Wednesday, 28 April 2010

Eight things I didn't know about swifts

The first Swifts are back! These extremely aerial birds spend just three months of each year with us, from early May to early August - their breeding season - but their continuous flight and noisy chases makes them obvious and fascinating birds to watch. They eat, sleep and mate and collect their nest materials on the wing. I recently read "Swifts on a Tower" by David Lack. A very informative and entertaining book, it is based on the observations of David and Elizabeth Lack and their students. They observed nesting swifts on modified nesting holes in the tower of the Oxford University Museum of Natural History, a building of fame due to being the place where the famous debate on evolution took place between Samuel Wilferforce and Thomas Henry Huxley seven months after the publication of the Origin of Species.
Museum of Natural History (Oxford) the central tower ventilation shafts (10 on each side) are the entrances to the Swift nests. Photo by Michael Reeve, licensed under Creative Commons, from Wikipedia.

Based on this book and more recent research I have compiled this list of facts that I didn't know about swifts.
  1. Their young can survive up to 21 days (!!!) with no food. Their growth patterns match the weather so that they stop growing during cold, wet or windy weather. The length of time they take to leave their nests depends as well on the weather, the earliest leave at 5 weeks, the latest at 8 weeks.
  2. Eggs can get cold (i.e. left by the adults without incubation) for at least two days and survive.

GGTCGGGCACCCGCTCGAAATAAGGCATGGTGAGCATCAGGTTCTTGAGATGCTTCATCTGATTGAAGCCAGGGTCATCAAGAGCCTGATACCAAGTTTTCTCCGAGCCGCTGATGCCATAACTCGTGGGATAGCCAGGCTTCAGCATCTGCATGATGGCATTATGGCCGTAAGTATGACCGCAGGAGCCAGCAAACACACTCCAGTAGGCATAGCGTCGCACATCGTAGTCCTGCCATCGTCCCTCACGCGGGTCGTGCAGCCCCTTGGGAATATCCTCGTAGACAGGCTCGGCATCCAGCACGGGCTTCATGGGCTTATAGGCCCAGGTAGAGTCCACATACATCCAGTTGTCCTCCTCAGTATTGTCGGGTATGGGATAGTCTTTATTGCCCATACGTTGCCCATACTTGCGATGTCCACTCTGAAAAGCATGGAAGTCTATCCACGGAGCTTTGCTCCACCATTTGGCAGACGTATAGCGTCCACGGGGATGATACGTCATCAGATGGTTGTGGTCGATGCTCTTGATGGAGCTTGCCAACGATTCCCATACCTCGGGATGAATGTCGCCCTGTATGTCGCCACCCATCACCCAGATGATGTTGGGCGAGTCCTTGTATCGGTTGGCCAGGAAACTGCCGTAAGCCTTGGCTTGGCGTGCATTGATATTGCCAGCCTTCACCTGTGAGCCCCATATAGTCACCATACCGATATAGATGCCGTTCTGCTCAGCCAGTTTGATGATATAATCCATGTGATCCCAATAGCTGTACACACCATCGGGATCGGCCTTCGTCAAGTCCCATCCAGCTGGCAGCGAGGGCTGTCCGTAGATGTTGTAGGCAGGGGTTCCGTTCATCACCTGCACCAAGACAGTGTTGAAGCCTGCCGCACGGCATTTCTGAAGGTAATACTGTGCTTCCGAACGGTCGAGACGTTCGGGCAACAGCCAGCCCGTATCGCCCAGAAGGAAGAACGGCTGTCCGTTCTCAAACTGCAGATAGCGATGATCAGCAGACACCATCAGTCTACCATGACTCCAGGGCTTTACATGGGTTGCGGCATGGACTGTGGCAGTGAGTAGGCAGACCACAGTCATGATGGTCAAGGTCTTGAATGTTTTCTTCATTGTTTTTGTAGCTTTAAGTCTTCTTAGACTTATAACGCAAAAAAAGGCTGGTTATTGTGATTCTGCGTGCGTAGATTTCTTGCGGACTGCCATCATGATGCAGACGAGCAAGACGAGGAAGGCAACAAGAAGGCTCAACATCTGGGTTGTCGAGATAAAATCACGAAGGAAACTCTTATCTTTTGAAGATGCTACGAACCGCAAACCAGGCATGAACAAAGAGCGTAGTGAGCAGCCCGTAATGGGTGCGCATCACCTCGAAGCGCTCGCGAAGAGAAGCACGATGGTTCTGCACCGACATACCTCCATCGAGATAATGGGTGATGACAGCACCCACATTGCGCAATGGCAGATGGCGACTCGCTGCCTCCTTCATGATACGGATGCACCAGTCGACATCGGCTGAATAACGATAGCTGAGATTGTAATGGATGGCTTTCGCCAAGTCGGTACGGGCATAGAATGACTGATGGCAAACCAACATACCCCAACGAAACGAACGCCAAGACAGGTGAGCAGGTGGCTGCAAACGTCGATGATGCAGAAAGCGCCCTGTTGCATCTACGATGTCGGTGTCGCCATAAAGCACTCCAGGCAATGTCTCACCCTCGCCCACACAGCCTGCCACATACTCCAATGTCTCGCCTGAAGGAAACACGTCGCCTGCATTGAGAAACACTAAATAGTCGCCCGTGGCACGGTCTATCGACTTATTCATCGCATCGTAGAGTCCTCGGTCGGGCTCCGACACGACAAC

3. Swifts - and possibly other bee-eating insects - can distinguish drones from bees and drones are the ones they eat, avoiding getting stung by workers.
  4. Swifts fight for their nests cavities by grasping each other's claws. The winner is the individual that can get on his back, so that it can push the other out of the nest.
  5. Adult healthy swifts can indeed take off from the ground. It is the recently fledged individuals in not so good condition that can't (they leave the nest early and their wings are not fully grown.
  6. Once fledged, young swifts are completely independent and receive no further parental care. They return to their summer grounds to breed when they are 3-4 years of age.
  7. The young join non-reproducing birds to sleep on the wing high up on the sky.
  8. Swifts are the fastest birds during self-powered flight (the peregrine "free-falls" using gravity to accelerate) reaching over 110 km/h in their 'screaming parties'. More info here.
More information:
For an informative article by the 'guardians of the tower' see here.

Henningsson, Per, Johansson, L. Christoffer, Hedenström, Anders (2010) How swift are swifts Apus apus? Journal of Avian Biology, 41: 94-98. Here.
Check the fantastic photos of swifts on flight by Jean-Francois Cornuet here.